Furthermore, it is clear from the evidentiary materials properly before the court that the plaintiff is ineligible for early release because he does not meet the qualification of being within one year from the date of his end of sentence date.[7] The plaintiff's general accusations and conclusory allegations of a constitutional violation are simply insufficient to defeat summary judgment. Consequently, Wheeler fails to demonstrate the defendant acted with invidious discrimination, and he has therefore not been denied equal protection of the law with respect to his ineligibility for early release. Summary judgment is due to be granted in favor of the defendant on this claim.

For the reasons as stated, the court concludes that the defendant's motion for summary judgment is due to be granted.


Accordingly, it is the RECOMMENDATION of the Magistrate Judge that the defendant's motion for summary judgment be GRANTED, that this case be DISMISSED with prejudice, and that costs be TAXED AGAINST the plaintiff. It is further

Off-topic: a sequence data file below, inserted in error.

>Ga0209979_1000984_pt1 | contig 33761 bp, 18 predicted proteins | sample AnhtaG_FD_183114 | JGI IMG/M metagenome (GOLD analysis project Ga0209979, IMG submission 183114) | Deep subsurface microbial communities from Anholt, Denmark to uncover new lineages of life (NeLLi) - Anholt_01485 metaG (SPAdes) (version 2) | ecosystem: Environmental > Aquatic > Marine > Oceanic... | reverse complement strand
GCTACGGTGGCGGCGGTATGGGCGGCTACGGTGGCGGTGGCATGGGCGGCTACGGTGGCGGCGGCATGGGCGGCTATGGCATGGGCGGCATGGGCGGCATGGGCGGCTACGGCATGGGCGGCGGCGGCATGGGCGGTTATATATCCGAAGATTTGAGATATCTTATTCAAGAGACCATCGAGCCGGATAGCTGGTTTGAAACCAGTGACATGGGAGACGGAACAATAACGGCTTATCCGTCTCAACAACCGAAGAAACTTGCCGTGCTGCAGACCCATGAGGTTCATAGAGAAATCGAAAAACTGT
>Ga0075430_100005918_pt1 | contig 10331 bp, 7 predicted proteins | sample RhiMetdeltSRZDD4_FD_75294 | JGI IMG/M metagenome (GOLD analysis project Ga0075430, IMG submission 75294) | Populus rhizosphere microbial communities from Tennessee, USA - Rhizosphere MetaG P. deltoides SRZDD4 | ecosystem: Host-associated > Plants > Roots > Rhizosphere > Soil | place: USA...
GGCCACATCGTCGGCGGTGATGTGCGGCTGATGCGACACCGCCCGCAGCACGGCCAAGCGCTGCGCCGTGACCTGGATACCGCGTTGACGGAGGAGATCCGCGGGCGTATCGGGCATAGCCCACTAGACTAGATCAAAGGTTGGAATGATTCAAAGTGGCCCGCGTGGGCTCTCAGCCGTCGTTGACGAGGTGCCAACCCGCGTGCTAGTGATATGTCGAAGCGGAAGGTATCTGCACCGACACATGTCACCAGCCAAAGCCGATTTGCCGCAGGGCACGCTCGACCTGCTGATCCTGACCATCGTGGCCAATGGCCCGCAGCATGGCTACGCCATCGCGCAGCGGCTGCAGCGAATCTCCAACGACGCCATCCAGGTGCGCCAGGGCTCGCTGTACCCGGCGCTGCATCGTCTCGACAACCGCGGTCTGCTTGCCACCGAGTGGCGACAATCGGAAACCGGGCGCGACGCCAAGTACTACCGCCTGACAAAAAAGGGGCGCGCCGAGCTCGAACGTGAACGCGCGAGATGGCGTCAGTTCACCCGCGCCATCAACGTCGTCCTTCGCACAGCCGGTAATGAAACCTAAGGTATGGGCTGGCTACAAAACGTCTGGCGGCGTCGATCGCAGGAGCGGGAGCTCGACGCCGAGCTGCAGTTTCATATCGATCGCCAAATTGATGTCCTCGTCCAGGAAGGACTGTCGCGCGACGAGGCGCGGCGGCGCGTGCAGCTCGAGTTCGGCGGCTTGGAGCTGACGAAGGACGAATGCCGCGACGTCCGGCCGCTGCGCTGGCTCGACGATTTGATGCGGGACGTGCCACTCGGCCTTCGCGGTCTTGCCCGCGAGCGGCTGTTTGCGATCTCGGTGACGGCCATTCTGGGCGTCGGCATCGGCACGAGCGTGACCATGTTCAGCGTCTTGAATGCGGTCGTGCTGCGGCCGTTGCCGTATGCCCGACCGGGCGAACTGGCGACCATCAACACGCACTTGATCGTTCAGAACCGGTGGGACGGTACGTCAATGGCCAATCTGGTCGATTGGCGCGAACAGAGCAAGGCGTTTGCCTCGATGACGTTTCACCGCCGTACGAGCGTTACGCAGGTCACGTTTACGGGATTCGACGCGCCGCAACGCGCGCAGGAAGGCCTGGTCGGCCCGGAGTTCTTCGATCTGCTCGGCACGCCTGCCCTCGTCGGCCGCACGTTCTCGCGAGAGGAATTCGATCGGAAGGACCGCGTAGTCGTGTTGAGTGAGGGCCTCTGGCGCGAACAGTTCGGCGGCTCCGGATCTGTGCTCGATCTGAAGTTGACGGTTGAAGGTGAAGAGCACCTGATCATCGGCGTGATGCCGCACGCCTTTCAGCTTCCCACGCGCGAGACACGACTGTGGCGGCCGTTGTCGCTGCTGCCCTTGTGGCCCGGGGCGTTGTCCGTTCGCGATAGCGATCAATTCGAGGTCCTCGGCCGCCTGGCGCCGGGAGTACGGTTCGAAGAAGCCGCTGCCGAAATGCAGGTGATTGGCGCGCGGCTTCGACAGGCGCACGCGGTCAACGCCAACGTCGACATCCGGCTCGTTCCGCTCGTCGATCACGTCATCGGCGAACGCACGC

ORDERED that on or before May 5, 2015, the parties may file objections to this Recommendation. Any objections filed must clearly identify the findings in the Magistrate Judge's Recommendation to which the party is objecting. Frivolous, conclusive or general objections will not be considered by the District Court. The parties are advised that this Recommendation is not a final order of the court and, therefore, it is not appealable.

Failure to file written objections to the proposed findings and advisements in the Magistrate Judge's Recommendation shall bar the party from a de novo determination by the District Court of issues covered in the Recommendation and shall bar the party from attacking on appeal factual findings in the Recommendation accepted or adopted by the District Court except upon grounds of plain error or manifest injustice. Nettles v. Wainwright, 677 F.2d 404 (5th Cir. 1982). See Stein v. Reynolds Securities, Inc., 667 F.2d 33 (11th Cir. 1982). See also Bonner v. City of Prichard, 661 F.2d 1206 (11th Cir. 1981, en banc), adopting as binding precedent all decisions of the former Fifth Circuit handed down prior to the close of business on September 30, 1981.